A Rare Paul Gauguin Painting at Auction

The painting, which has been publicly shown only twice in nearly 140 years, will be the star of the Impressionist and Modern Art sale at Sotheby's Paris on March 29.

A Rare Paul Gauguin Painting at Auction

On March 29, Sotheby's in Paris will unveil a rare Paul Gauguin painting for auction that features the two first known self-portraits of the artist on the reverse. The painting from 1881 is titled Le Jardin de Pissarro, Quai du Pothuis à Pontoise, after the beautiful gardens of Camille Pissarro in Pontoise, where a young Gauguin would travel to on the weekends to paint with the established Impressionist.

Le Jardin de Pissarro, Quai du Pothuis à Pontoise, Paul Gauguin. 1881, oil on canvas. Image ©Sotheby's
Le Jardin de Pissarro, Quai du Pothuis à Pontoise, Paul Gauguin. 1881, oil on canvas. Image ©Sotheby's

The painting has been held in the same family's collection for nearly a century and it has only been publicly exhibited twice, once in 1964 in France and at the Cleveland Museum of Art a few years ago.

Gauguin's paintings dating from this period almost never appear on the auction market, and as Sotheby's revealed, it is even more unique because of what is on the back on the painting. On the other side, there are two sketches of Gauguin, which are considered the artist's first self portraits.

Self portrait on reverse, Paul Gauguin. Image: Sotheby's
Self portrait on reverse, Paul Gauguin. Image: Sotheby's

There are many double-sided paintings, but it is quite rare to find self-portraits on the back, explains Aurélie Vandevoorde, director of the Sotheby's France Impressionist and Modern Art Department, because they are considered a "major subject of an artist, something that puts him in majesty. " If the presence of the two sketches leaves historians doubtful, the auction house suggests a possible economy of materials because at this time Gauguin was a young, emerging artist.

A double portrait of Paul Gauguin (left) and Camille Pissarro (right), Paul Gauguin. 1880. Image ©RMN-Grand Palais (musée d'Orsay) / Tony Querrec
A double portrait of Paul Gauguin (left) and Camille Pissarro (right), Paul Gauguin. 1880. Image ©RMN-Grand Palais (musée d'Orsay) / Tony Querrec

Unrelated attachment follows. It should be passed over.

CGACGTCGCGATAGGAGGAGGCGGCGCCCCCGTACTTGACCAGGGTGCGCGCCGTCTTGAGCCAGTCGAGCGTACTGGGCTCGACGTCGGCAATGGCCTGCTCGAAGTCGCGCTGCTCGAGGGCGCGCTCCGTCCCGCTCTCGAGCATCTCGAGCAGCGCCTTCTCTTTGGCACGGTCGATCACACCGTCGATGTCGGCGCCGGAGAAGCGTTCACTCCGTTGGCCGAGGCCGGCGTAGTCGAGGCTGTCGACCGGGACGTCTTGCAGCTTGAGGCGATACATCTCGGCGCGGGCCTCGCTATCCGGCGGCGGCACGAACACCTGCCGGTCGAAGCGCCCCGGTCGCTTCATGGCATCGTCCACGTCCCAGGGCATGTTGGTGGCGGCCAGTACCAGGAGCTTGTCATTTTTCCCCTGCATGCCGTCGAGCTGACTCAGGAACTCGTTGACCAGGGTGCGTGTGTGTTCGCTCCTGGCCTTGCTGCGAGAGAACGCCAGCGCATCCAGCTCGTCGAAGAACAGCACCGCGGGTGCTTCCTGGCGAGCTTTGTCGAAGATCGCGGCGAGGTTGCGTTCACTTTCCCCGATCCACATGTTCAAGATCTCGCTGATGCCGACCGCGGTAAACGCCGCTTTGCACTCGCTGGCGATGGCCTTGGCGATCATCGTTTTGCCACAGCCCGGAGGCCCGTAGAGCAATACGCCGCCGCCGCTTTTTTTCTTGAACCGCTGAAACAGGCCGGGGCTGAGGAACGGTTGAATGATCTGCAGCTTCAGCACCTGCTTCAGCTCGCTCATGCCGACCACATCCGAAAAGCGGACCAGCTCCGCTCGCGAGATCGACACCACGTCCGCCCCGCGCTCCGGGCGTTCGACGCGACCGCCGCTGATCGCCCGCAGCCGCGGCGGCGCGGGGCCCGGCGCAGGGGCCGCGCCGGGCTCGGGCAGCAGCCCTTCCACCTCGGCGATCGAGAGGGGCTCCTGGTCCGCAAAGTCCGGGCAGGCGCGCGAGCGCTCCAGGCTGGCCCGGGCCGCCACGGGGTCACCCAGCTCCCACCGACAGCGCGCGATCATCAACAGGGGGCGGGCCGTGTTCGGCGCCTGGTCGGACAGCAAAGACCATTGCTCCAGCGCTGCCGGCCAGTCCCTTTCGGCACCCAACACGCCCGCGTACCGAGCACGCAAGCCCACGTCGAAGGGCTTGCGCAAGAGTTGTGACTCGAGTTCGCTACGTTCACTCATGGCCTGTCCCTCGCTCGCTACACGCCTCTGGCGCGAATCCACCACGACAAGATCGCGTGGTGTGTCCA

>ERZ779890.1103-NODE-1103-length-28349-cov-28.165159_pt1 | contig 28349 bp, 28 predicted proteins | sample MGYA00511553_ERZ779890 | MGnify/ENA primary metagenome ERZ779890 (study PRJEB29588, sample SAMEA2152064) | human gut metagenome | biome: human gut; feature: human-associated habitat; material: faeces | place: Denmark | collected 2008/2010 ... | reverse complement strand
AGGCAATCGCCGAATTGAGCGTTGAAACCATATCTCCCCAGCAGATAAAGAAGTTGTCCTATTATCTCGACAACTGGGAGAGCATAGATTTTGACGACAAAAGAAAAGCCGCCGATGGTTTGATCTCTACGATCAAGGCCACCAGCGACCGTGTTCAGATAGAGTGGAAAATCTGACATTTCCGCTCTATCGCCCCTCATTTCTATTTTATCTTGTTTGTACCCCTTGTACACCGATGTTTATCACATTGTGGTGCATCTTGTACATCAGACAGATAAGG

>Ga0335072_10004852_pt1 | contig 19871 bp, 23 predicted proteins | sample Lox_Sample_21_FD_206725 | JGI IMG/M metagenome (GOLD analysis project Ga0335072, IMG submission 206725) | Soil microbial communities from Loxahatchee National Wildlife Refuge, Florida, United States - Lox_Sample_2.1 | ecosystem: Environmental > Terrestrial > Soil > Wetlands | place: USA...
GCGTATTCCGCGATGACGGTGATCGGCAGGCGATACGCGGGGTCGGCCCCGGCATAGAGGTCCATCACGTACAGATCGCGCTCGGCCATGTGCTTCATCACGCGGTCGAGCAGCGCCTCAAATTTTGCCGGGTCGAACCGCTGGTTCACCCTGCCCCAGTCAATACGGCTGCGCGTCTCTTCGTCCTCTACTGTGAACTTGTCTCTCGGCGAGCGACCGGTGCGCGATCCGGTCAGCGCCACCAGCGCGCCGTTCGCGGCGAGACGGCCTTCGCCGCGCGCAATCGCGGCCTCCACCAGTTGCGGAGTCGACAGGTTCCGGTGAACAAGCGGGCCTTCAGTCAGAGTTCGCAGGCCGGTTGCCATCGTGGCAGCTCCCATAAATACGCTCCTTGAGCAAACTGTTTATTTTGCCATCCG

Moreover, the experts consider the painting as one of the only testimonies of the deep friendship that united Gauguin and Pissarro. The two artists met in 1879, when Paul Gauguin abandoned his job as stockbroker and made his debut as a painter. The celebrated Impressionist, 18 years Gauguin's senior, would bring him under his tutelage and teach him about the interplay of light and color and depicting a landscape.

The Garden at Pontoise, Camille Pissarro. 1877, oil on canvas. Image: Daily Dose of Art
The Garden at Pontoise, Camille Pissarro. 1877, oil on canvas. Image: Daily Dose of Art

These years were formative for Gauguin and portrays his frequent visits to Pissaro's home, and even contains a touching tribute: in the right corner is likely the figure of Pissarro himself, who used to paint under a parasol attached to his easel.

Much more than just a garden landscape, Le Jardin de Pissarro is a tribute to a dear artistic friendship, as well as the first self-portrait of one of the 19th century masters. It is estimated at $680,000-1,000,000.

When Will You Marry?, Paul Gauguin. 1892, oil on canvas.
When Will You Marry?, Paul Gauguin. 1892, oil on canvas.

Paul Gauguin's paintings are counted among some of the most expensive artworks ever sold. When Will You Marry?, a painting of two Tahitian girls completed in 1892, sold privately for almost $210 million to Qatari royalty in 2015.

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